ASU advertising campaign photographed by Advertising Photographer Blair Bunting

August 18th: The first day of the shoot had arrived and the crew that had been on standby for most of the summer for this one were ready. Even though we were months behind schedule, everyone was happy, for we knew what we had to do and knew that it could be a good time as well.

As the guys showed up to the studio, the wardrobe arrived as well. We had 10 athletes to photograph and 1… one… yes one, pair of pants. Now we had that one pair in maroon and black, so technically thats two. However, you may say, “Blair, I thought ASU wears gold pants on occasion” and you would be correct.

Worry not, we had a pair of gold pants as well… with one minor caveat. You see, the only pair of Adidas football pants that existed in gold belonged to the ASU mascot Sparky. For those of you that don’t know him, he is a devil that runs around the field and does push ups. The big issue is that Sparky has a tail. Some of you have figured out where this is going, and yes, the only pair of gold pants we had had a hole in the rear for his tail.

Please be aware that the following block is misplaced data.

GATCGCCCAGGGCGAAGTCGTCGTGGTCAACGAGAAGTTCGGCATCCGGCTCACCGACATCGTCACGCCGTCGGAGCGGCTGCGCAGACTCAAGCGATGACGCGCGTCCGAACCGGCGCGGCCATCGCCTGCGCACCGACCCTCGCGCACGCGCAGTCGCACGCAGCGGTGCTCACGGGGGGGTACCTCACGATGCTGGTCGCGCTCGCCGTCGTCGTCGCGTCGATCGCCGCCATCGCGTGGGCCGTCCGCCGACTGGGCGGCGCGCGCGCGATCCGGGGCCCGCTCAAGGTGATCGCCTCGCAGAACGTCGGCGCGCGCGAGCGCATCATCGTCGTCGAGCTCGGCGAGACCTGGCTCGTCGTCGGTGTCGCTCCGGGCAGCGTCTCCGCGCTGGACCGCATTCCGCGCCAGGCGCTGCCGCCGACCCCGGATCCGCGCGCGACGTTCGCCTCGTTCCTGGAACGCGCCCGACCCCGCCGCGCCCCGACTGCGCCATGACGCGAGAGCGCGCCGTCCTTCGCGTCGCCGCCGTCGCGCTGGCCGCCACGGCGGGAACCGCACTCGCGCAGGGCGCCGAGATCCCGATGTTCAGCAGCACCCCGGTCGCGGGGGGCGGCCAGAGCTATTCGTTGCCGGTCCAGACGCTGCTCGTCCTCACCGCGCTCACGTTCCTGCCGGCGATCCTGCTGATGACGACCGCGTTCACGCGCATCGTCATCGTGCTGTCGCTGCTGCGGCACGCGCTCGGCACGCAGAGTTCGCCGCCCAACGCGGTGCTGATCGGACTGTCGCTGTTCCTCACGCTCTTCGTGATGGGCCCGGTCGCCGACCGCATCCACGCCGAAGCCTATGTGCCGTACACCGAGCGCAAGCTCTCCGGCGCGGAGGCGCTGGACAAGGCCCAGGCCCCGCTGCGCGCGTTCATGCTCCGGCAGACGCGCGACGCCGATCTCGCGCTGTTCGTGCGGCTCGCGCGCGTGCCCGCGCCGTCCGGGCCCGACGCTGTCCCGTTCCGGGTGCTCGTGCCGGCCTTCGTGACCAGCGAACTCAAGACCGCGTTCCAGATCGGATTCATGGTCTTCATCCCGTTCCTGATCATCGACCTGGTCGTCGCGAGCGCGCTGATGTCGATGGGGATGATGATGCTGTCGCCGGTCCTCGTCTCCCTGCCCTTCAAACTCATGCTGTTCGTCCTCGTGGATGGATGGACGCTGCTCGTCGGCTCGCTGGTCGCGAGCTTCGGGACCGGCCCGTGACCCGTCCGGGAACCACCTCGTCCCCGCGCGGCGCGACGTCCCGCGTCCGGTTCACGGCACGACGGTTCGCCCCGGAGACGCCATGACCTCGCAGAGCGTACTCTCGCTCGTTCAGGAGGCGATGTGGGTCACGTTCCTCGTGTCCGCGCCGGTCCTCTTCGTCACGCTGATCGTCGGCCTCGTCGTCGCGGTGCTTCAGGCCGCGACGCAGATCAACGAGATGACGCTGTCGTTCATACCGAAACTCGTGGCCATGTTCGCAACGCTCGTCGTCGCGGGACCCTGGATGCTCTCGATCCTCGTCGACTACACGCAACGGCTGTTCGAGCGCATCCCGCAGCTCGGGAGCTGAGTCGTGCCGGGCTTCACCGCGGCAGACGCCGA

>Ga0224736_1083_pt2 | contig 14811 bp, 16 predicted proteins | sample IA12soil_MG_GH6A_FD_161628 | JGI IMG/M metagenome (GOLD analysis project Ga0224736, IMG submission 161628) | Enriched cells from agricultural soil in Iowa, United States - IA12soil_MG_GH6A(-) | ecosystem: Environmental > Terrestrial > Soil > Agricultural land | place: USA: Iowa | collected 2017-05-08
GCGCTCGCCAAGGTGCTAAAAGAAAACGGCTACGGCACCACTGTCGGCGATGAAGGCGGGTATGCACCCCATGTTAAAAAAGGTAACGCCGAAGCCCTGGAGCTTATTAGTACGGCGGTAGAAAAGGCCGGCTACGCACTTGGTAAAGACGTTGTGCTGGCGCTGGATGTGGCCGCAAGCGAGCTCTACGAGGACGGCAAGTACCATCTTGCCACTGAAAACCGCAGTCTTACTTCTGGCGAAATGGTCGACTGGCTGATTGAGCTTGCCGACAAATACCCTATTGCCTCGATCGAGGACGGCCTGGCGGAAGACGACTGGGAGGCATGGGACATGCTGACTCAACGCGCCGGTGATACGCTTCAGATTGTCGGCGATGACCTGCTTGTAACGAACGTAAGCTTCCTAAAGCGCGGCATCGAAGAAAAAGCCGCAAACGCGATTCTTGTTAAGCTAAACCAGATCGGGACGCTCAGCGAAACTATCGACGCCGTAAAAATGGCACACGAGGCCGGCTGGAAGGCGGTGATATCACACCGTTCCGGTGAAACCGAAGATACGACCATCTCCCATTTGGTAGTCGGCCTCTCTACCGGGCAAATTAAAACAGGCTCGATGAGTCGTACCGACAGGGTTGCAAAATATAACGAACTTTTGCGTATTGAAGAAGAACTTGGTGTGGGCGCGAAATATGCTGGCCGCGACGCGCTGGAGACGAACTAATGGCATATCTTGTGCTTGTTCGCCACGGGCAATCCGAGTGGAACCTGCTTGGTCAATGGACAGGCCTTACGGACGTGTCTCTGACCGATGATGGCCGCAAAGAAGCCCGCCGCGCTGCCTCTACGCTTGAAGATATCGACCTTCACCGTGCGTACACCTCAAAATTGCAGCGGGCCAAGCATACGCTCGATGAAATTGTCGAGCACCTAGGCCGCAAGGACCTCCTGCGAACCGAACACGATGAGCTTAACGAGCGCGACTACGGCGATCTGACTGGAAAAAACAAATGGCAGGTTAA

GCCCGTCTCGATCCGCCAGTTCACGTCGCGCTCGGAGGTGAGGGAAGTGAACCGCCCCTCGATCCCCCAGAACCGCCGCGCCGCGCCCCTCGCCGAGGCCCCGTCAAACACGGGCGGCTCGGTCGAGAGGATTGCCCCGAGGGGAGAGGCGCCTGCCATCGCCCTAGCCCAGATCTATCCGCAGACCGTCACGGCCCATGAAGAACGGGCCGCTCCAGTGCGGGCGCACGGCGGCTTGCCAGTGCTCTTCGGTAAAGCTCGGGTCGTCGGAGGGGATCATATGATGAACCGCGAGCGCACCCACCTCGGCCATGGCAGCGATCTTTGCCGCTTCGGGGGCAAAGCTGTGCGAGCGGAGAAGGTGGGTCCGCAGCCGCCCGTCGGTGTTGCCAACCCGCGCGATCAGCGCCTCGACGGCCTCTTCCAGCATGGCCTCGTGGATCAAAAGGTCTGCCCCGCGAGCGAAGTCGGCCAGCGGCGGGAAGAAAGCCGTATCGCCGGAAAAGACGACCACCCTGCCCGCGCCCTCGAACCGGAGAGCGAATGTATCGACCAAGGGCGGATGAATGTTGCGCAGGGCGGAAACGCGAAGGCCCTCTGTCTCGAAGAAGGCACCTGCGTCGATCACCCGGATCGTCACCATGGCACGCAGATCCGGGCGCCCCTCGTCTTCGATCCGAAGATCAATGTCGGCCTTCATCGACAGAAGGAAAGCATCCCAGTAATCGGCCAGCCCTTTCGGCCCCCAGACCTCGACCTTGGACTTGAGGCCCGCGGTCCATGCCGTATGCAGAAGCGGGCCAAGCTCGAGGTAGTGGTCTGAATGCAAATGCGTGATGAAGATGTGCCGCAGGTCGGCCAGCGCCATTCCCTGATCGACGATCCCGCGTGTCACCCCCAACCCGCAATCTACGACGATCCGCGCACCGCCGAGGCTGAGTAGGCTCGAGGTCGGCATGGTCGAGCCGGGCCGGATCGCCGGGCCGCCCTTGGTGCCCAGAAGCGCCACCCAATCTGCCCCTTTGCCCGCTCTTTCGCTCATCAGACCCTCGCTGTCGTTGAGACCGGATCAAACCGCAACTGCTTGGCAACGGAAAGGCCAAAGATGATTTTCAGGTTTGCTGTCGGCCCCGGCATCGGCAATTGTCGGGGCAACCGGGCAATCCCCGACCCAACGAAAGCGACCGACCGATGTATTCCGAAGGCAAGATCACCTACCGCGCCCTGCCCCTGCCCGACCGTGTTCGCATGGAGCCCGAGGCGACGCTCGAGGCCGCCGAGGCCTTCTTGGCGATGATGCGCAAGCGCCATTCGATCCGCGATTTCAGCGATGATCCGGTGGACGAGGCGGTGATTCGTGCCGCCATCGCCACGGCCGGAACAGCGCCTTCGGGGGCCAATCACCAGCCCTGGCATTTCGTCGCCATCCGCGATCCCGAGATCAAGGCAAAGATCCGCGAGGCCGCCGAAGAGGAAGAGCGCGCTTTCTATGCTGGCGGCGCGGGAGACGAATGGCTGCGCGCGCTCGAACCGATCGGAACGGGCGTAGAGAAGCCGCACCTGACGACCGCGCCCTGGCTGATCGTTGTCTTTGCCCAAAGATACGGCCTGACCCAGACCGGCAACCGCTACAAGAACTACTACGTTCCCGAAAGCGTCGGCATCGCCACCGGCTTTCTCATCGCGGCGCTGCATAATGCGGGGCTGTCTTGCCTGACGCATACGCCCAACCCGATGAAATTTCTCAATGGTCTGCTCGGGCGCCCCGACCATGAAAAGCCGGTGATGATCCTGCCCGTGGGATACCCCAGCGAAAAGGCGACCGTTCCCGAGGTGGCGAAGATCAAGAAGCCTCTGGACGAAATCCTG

pantshole

Remember, photoshoots will always make you stronger and more resourceful for the next one.

So we shot for two days on set and had final images being delivered even when we showed up for day two. Here’s a behind-the-scenes video of the photo shoot:

The reason it all happened is quite simple, incredible people. From crew to client to talent to retouching, everyone involved on this project didn’t worry about deadline, they just worried about doing their best and staying positive.

As much as being an advertising photographer is about being in control of a production, the true talent of one is measured when control is given up.


About the author: Blair Bunting is a commercial advertising photographer based out of Phoenix, Arizona. You can see more of his work and connect with him through his website, blog, and Twitter. This article was also published here.

Editorial: Photographer Blair Bunting on the Importance of Mental Health

Blair Bunting Movember

A personal story with an important message

As photographers, writers, illustrators, actors, musicians …. As creatives, we create the world that we exist in, we create the world that the rest of the world sees.

This is a gift. It is our gift and it is the soul of the saying that we “are gifted.” While many are brought up to view doctors and lawyers as having greater intellectual prowess, the truth of the matter is that it takes a VERY strong mind to visualize and then create our art.

What happens when that mind turns against us?

We have seen what can happen all to often in stories like the suicide of Robin Williams only a few months ago. He was an incredible comedian and a good man tortured secretly by the very mind that the world celebrated for its whit and talent.